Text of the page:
Will health ministers craft a health accord that delivers for Canadians?

January / February 2017   Comments
David Granovsky

Federal Health Minister Jane Philpott met with her provincial and territorial counterparts to discuss many issues including a new health accord, a key element of her mandate. The crafting of a multi-year accord presents an opportunity to make important and much-needed changes to the health-care system. In the coming months, the accord negotiations are expected to target gaps in home care, mental health services, Indigenous health and access to prescription medications.

It was the debate about health-care funding that took centre stage at the meeting on Oct. 18 in Toronto. The federal government has signalled it will set the annual increase to the Canada Health Transfer at three per cent. The provinces and territories are calling for a six per cent increase, which was part of an agreement set to expire in April. Philpott reiterated that the government expects any new federal investments in health care, including a commitment to $3 billion for home care, to be used by the provinces and territories to improve health and transform an underperforming system.

CNA director of Policy, Advocacy Strategy Carolyn Pullen was invited to a roundtable with Philpott, held on the day before the meetings. CNA was one of 10 health organizations, representing patients and health-care professionals, who met in a closed-door session to provide input on accord negotiations.

“We are calling for federal, provincial and territorial ministers of health to employ a strategy to ensure funds are transparently invested in a cost-effective manner,” Pullen says. “Our goal is not only to improve access to home care but also to reduce unnecessary use of expensive acute care resources.”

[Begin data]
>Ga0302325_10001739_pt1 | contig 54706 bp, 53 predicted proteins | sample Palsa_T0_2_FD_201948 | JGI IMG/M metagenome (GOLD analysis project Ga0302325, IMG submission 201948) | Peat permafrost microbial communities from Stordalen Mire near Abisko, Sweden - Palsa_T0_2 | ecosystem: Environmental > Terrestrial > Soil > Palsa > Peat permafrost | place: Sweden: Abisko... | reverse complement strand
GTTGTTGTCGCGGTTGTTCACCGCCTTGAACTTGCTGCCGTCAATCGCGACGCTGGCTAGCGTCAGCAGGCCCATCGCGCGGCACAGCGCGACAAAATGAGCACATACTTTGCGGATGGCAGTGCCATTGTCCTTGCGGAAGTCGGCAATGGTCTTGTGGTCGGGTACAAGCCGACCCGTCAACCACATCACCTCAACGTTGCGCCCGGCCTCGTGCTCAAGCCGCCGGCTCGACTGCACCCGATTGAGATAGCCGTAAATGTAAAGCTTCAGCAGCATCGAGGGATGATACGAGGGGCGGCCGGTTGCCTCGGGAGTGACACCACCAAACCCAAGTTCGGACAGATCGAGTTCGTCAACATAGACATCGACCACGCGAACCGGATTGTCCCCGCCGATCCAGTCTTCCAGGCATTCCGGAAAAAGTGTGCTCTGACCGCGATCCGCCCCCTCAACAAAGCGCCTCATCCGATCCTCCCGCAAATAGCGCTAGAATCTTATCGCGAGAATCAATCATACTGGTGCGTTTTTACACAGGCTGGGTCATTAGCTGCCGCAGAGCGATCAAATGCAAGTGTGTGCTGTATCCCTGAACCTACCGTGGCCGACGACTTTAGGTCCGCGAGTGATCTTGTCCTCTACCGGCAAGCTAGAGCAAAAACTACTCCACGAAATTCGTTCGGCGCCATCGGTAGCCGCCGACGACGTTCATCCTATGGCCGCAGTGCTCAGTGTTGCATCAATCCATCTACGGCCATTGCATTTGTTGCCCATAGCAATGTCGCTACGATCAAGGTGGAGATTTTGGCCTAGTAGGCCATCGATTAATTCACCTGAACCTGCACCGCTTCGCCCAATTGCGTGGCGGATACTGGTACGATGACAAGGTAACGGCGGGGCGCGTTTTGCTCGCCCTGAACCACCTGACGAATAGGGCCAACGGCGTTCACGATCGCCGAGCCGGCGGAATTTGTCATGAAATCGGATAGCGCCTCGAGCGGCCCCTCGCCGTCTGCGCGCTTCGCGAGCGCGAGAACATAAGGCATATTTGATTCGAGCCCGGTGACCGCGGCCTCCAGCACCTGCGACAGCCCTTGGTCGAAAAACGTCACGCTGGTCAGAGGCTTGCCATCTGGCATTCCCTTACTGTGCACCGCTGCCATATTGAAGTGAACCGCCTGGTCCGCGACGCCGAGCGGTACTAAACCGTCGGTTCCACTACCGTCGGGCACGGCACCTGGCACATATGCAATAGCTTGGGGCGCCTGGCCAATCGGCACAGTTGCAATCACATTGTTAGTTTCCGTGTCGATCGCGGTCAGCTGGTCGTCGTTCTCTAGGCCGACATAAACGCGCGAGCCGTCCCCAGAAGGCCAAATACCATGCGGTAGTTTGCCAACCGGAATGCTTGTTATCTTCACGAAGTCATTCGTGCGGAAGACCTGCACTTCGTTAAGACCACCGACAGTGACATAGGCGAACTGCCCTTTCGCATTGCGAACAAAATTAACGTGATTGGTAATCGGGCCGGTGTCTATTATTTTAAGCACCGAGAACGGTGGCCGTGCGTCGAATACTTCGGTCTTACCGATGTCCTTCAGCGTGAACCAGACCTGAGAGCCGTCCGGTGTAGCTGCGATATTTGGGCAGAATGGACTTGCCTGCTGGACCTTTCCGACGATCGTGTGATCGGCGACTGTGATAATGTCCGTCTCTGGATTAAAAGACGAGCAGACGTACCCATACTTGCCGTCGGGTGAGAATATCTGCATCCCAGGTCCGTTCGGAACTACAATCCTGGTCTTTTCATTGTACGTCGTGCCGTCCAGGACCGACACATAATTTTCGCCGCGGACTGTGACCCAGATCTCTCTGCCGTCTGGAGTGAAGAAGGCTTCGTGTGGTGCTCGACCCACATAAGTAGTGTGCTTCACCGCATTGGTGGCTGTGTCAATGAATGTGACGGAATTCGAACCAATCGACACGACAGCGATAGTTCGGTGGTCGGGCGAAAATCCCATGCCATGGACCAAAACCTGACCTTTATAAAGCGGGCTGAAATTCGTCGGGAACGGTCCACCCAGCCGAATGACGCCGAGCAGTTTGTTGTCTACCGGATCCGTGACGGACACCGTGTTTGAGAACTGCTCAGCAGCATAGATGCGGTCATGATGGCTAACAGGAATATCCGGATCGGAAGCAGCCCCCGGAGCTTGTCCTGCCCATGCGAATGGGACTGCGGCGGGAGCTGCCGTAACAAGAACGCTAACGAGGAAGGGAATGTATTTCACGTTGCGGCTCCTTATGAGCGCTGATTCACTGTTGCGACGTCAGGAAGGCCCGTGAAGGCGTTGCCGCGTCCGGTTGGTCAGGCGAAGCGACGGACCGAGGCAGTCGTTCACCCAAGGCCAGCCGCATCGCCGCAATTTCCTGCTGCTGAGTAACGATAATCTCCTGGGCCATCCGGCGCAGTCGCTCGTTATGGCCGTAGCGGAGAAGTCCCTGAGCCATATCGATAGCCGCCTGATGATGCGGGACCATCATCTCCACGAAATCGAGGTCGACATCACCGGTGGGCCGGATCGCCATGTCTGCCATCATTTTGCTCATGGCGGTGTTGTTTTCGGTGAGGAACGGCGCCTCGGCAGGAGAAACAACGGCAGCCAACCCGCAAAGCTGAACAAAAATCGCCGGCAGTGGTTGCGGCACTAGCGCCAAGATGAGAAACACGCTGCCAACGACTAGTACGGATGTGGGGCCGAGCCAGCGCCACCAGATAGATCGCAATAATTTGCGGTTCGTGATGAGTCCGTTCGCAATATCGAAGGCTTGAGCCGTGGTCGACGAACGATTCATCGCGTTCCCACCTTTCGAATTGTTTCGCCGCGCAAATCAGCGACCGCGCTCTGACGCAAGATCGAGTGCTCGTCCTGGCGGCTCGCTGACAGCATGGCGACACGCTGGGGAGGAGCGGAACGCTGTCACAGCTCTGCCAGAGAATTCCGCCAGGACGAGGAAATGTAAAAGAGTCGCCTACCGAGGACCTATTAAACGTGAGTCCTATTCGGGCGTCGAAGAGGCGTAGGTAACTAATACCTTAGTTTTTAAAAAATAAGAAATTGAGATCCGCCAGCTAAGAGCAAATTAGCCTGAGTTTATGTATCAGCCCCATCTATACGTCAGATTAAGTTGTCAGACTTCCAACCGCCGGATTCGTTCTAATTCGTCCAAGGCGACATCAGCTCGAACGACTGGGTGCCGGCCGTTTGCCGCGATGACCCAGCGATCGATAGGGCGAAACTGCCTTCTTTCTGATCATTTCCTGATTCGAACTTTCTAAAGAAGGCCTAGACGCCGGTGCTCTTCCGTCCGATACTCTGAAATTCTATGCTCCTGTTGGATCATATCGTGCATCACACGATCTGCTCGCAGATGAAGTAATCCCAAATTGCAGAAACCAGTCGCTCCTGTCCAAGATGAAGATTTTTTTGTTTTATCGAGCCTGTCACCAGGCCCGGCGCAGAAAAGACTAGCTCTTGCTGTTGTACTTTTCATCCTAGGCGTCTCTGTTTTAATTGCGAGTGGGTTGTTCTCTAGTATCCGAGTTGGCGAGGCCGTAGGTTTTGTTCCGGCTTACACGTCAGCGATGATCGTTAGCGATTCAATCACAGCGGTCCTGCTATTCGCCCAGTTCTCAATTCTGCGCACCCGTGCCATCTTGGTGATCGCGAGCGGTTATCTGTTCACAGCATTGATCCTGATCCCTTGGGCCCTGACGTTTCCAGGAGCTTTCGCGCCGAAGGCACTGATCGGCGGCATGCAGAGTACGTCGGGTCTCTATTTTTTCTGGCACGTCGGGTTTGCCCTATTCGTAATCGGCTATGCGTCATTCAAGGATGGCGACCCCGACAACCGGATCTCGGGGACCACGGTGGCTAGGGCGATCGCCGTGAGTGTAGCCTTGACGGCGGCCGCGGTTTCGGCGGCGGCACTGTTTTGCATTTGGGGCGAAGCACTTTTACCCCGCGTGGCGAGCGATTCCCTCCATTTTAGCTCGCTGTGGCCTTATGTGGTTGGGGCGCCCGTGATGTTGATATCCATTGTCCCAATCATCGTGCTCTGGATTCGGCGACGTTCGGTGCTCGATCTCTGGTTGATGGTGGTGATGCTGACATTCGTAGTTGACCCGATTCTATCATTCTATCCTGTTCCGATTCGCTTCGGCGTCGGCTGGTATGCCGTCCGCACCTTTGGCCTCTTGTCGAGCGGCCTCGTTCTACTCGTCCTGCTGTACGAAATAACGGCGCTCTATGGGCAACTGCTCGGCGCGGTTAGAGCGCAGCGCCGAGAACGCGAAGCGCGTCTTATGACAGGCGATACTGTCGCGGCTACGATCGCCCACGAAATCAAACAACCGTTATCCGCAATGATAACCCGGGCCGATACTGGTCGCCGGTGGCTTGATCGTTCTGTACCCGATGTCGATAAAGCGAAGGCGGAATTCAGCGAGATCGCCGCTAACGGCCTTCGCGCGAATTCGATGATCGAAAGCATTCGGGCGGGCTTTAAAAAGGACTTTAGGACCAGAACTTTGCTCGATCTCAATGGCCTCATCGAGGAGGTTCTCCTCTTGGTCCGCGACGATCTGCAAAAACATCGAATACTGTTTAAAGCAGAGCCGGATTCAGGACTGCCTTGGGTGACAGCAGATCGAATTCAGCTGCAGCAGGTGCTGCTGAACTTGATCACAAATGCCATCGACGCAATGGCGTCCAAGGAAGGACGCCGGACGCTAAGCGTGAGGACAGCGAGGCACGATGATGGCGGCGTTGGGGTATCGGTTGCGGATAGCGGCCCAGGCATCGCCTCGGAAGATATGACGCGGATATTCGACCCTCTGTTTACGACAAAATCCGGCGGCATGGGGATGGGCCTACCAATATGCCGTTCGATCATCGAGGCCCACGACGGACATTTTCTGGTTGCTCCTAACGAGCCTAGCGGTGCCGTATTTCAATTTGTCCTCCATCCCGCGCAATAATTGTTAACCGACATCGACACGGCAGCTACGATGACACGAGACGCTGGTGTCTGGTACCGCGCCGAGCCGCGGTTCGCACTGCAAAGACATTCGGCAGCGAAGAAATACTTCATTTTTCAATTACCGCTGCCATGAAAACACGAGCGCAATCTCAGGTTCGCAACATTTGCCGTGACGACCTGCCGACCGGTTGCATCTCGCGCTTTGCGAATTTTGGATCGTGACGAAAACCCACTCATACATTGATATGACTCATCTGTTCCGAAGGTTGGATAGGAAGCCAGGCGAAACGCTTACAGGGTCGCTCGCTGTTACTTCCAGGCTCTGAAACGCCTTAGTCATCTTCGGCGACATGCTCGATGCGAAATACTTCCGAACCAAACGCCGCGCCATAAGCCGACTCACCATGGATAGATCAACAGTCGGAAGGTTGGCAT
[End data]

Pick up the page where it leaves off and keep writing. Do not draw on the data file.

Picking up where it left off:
She discussed how a robust accountability framework could use existing national data to show the relation between investments, activities, population health outcomes and social outcomes. Plain language annual reports that monitor progress could be made available to the public through Health Canada’s website and social media platforms.

Pullen also shared CNA’s recommendation that funds be allocated on a needs-based formula to account for regional differences in demographics and in population health. This approach would address inequality in Atlantic Canada, for example, where one in five residents is a senior citizen.

At time of print, it was not clear how the debate about funding would unfold. Regardless of the outcome, CNA will continue to work to ensure that Canadians get better value from the health-care system, Pullen says.

“CNA will continue to reinforce the need for an accountability framework to underpin the health accord and upcoming investments in home care,” president Barb Shellian said in a statement issued after the meetings. “Through dialogue among FPT ministers, a health accord can be reached that will deliver positive change to health services.”

David Granovsky

David Granovsky, MA, is CNA’s manager of government relations.

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